Keim, a manufacturer of custom wood products and a regional distributor of building products for commercial and residential projects, plans to invest $1.5 million at its Holmes County facility to modernize its inventory management system and train its employees to use the new technology. The fourth-generation, family-owned business began operations in 1911 as a rough lumber mill with four employees. Today, the company has nearly 500 employees and conducts business in a 50-acre complex with more than 700,000 square feet of millwork production space, warehouse,
office and retail space.
“We are excited to announce plans to make an additional investment in Holmes County that will support our transition to a modern computerized warehouse management system,” said Jim Smucker, President of Keim. “The renovated space will be used to train 400 of our workers on the new system as well as to train new employees,” he added. Company executives expect the increased efficiency and associated revenue growth will result in the creation of 35 new jobs within three years of the project’s completion.
According to Smucker, the investment is an important part of Keim’s community business strategy. “Moving to a modern warehouse management system will create an opportunity for Keim to contract with small, local companies to distribute their products into out of state markets,” commented Smucker. Smucker and the management team at Keim believe the investment will increase efficiency resulting in the creation of new jobs. According to Smucker “We anticipate out-of-state sales will increase as the company becomes better positioned to service existing customers and to add new ones.”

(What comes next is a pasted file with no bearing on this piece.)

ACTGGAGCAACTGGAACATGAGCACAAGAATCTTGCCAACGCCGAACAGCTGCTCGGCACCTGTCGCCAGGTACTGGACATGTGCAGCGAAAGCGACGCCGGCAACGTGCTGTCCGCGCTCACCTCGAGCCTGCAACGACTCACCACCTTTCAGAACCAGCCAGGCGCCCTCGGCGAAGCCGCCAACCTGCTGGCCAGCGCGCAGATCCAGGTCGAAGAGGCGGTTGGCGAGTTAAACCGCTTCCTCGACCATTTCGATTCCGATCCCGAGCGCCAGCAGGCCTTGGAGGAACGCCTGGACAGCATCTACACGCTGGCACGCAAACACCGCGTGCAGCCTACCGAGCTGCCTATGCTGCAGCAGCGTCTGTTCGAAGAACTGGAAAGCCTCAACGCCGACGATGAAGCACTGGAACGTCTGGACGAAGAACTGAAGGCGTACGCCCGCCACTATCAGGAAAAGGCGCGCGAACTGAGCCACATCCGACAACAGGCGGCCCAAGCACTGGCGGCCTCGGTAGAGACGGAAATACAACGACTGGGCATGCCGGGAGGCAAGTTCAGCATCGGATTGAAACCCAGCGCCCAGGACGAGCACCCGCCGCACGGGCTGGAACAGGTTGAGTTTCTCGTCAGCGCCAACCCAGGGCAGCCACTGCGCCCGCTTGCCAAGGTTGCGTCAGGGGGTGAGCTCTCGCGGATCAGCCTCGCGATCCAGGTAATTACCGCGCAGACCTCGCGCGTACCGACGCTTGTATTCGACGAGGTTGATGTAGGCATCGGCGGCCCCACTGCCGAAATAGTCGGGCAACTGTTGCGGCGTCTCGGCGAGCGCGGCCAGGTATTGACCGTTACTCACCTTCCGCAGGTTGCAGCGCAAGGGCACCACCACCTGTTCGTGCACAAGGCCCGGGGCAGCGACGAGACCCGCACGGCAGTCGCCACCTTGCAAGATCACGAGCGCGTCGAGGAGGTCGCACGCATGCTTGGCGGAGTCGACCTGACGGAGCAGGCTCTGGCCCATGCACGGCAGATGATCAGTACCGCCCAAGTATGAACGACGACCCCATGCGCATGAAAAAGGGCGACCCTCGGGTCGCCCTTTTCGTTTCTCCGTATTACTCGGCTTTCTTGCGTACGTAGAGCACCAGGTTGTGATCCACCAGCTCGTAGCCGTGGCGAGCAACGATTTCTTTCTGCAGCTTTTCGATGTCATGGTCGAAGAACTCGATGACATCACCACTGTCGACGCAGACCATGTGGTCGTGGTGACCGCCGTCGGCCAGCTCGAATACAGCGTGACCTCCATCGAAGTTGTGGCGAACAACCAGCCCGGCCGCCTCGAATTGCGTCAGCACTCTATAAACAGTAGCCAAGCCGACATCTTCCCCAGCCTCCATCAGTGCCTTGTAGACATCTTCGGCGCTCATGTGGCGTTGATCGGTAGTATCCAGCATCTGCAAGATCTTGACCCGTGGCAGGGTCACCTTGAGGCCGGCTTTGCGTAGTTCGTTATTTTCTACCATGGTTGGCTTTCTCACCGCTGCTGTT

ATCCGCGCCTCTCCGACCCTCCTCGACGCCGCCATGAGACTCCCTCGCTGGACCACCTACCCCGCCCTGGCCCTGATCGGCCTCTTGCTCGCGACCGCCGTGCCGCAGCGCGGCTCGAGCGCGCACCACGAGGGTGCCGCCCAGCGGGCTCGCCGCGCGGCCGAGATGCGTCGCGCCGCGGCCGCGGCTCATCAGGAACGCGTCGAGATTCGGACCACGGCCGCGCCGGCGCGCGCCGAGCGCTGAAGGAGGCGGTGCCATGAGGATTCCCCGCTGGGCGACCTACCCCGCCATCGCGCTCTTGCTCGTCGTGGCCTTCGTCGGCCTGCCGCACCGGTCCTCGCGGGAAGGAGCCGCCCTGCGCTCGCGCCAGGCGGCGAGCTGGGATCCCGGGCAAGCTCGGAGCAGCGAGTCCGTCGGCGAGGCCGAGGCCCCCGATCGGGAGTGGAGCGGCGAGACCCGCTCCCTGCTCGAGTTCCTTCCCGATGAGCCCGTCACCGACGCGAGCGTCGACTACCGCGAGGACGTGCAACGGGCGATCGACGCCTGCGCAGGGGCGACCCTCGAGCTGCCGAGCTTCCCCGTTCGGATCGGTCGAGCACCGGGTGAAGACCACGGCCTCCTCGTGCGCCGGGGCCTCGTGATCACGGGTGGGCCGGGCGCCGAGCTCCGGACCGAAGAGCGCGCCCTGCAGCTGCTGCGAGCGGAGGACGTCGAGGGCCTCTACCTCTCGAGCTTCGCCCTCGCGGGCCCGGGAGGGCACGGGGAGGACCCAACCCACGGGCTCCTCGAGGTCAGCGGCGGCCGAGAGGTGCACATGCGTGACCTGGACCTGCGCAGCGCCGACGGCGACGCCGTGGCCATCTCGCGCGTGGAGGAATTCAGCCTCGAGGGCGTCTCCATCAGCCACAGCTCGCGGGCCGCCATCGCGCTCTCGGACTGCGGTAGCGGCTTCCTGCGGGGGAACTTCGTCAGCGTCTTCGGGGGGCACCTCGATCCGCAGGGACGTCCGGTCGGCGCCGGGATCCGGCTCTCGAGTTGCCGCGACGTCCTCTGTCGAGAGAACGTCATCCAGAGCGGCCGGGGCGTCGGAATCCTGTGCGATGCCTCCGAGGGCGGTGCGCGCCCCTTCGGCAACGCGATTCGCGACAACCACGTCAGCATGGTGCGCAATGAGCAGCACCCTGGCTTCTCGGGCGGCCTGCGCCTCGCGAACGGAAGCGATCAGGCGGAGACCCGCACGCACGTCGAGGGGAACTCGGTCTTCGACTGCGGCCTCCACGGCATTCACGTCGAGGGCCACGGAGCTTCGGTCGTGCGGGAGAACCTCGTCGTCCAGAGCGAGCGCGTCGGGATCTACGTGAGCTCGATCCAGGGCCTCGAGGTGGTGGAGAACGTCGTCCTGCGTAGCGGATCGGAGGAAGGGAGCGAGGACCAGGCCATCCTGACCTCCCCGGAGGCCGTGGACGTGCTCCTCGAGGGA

According to Mike Jacoby, President and CEO of OhioSE, “JobsOhio and OhioSE are thrilled that Keim is making this investment in Holmes County and continuing it’s nearly 110-year commitment to product quality, superior customer experiences, and a dedication to excellence established by the Keim family over four generations ago.”
The JobsOhio-OhioSE team worked closely with Keim representatives and is providing $75,000 via JobsOhio Workforce Grant to assist with the training of current and new workers.
Keim’s training initiative is expected to impact other Holmes County businesses too, as Keim will make available the training space and technology resources to other companies. “The project has the potential to be a transformational force in the community, providing access to training opportunities to hundreds of small businesses,” said Mark Leininger, Executive Director of the Holmes County Economic Development Council. “We believe that such training has the potential to exponentially boost business growth by enhancing the interconnectivity of our local small business network and enabling small shops to reach otherwise inaccessible markets,” Leininger added.